> to users and root. The easy approach "root is allowed to do
> anything, the user almost nothing" is sometimes too stupid. Cause
> sometimes users need to do things which they can not be allowed in
> a general way, there's a large number of suid/sgid binaries and
> every single one is a potential security hole. Reducing the number
> of suid binaries needed is a good approach.

Definately agreed...

Related to this, I'd like to be able to stick the kernel source in the
standard directories, but allow users to compile variants of it in
their own userspace without having to copy the entire tree over. At
the moment, that's not possible though...

> If it's obvious and easy, add the checks. There's nothing wrong
> with it, then. If it's compilcated and non-obvious: Don't even try
> to get it right. You only complicate things then and the
> probability you missed something is really high.


>>> If there are easy and obviously correct sanity checks (when you
>>> do something which never makes sense), then add a warning or
>>> error message.

>> Precicely what I said in the email you appear to take such
>> exception to, so what's the problem with doing that?

> You really have to think twice before you forbid anything to
> anybody.

I'd prefer not to forbid anybody from doing anything, but the current
"make *config" options don't have any direct means of producing useful
warning messages, as per my earlier analysis.

> Another example: I happen to maintain a SCSI driver (tmscsim) for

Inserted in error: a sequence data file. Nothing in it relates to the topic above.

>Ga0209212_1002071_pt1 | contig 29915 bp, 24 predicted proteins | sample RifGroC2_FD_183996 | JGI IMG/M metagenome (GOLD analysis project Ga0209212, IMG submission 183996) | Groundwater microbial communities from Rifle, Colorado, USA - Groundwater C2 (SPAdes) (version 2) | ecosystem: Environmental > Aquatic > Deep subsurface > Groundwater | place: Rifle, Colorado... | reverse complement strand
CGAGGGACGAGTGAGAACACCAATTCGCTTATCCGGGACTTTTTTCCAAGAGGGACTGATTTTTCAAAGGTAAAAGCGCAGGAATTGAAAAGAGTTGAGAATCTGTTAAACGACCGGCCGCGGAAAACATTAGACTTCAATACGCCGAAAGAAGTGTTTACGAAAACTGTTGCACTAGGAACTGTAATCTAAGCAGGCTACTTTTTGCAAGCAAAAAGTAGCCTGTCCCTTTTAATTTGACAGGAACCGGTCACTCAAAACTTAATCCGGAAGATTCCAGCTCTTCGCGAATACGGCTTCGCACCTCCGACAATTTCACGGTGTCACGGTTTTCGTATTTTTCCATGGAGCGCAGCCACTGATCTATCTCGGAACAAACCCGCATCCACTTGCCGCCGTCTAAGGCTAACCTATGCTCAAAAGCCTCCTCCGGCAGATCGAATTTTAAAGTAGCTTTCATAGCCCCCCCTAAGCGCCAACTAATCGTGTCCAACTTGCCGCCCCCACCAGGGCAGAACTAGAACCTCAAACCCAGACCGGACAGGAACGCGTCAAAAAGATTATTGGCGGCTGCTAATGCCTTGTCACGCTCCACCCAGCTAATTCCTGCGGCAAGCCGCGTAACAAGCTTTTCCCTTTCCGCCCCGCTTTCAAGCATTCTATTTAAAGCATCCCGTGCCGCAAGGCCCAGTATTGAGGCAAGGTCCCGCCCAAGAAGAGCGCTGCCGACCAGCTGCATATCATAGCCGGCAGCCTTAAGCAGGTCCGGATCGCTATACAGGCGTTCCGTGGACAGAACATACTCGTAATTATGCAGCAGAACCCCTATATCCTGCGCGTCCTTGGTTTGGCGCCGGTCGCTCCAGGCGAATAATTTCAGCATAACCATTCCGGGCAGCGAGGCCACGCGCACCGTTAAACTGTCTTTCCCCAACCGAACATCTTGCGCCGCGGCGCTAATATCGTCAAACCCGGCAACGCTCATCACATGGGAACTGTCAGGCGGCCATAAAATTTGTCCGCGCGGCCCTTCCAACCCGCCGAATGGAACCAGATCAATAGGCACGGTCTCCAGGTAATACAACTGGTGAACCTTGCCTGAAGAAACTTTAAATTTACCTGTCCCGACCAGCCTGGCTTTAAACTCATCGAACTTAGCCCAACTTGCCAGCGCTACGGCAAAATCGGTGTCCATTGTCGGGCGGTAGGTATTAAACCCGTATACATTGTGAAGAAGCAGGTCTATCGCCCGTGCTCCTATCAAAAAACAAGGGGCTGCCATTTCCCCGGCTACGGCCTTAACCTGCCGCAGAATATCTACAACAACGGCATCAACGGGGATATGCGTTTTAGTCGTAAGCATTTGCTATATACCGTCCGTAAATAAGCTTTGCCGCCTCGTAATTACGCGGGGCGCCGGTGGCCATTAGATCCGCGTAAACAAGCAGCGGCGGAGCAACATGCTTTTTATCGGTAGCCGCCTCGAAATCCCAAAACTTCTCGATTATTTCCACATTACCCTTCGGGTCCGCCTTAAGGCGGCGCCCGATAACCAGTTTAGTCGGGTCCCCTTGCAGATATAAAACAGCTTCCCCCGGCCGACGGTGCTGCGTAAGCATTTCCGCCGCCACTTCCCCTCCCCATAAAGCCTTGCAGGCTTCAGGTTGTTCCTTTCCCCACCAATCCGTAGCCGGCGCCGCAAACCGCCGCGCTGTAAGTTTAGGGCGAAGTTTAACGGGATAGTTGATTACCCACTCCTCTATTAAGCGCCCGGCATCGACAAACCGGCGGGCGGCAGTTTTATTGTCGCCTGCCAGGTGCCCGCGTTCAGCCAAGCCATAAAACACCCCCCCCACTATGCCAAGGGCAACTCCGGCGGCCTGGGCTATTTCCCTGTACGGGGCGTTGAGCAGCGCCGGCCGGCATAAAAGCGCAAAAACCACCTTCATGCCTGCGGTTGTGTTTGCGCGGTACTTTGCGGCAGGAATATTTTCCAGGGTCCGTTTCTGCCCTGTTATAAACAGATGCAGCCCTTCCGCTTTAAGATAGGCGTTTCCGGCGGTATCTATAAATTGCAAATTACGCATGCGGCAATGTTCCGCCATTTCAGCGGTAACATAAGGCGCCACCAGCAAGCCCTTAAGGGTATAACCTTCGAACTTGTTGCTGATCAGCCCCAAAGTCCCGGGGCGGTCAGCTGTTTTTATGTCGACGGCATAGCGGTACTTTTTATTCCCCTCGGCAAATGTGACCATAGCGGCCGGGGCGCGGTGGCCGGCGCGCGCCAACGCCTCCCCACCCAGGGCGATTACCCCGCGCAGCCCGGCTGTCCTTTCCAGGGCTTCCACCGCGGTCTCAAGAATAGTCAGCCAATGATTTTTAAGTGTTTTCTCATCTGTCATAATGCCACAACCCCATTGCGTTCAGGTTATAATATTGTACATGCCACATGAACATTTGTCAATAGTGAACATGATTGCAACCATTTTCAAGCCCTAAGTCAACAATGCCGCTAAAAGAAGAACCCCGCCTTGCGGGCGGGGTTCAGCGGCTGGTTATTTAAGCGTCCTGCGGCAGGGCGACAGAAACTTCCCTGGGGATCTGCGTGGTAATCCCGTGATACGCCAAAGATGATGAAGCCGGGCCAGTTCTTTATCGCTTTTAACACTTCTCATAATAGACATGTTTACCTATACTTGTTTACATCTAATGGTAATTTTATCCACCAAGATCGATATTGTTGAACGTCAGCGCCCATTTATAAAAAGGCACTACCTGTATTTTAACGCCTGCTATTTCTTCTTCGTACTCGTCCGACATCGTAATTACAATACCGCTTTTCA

> the DC390/AM53C974 controller. In the it used to check
> whether the AM53C974 driver is enabled and didn't allow the DC390
> driver to be compiled in, then. Nonsense! There might be perfectly
> valid cases to compile both, even if they support the same chip.
> Just imagine machines with, say, 2 DC390s and another onboard
> AM53C974 adapter.

> * Old versions only supported the Tekram DC390s.
> * Recent versions of tmscsim can be told to only support DC390s.

> So you can drive different adapters with different drivers, even
> with the same chip...

Agreed - I could see nothing wrong with that anyway...

> The example mentioned was also wrong, IMHO. It does make sense to
> compile ext2fs w/o IDE nor SCSI (nor floppy) support!

>>> In the kernel configuration process, there aren't many such
>>> cases, which aren't already prevented, IMHO.

>> {Shrug} The above case thereof was discovered with less than five
>> minutes study of the options presented by "make menuconfig", so is
>> hardly hidden. If such an obvious case is so readily apparent,
>> then there must be MANY more subtle ones...

> There are some config options you are not allowed to select, if you
> don't select the one they are dependent on. Eg. PCI devices w/o PCI
> support. I think most obvious cases are covered by such a logic.

Many are, but not all of them.

>>> I don't think, Linus will accept anything apart from cases, where
>>> it's obvious, that this configuration won't be any good.

>> I wouldnae think as much of him as I do if he accepted anything more
>> than that anyway, so I can't say that worries me...

> Agreed.

> I think we had enough discussion about this. I think you are
> wanting to find cases where the configurator is obviously doing
> stupid things. Think twice and add warnings (or errors, if it would
> result in a non-functional kernel) and post them. I think these
> will be discussed ...

Like I said above, until such time as a facility is added to the
various config scripts, warnings just aren't possible, so anything
inserted would have to be errors. That's why I havenae posted anything

Best wishes from Riley.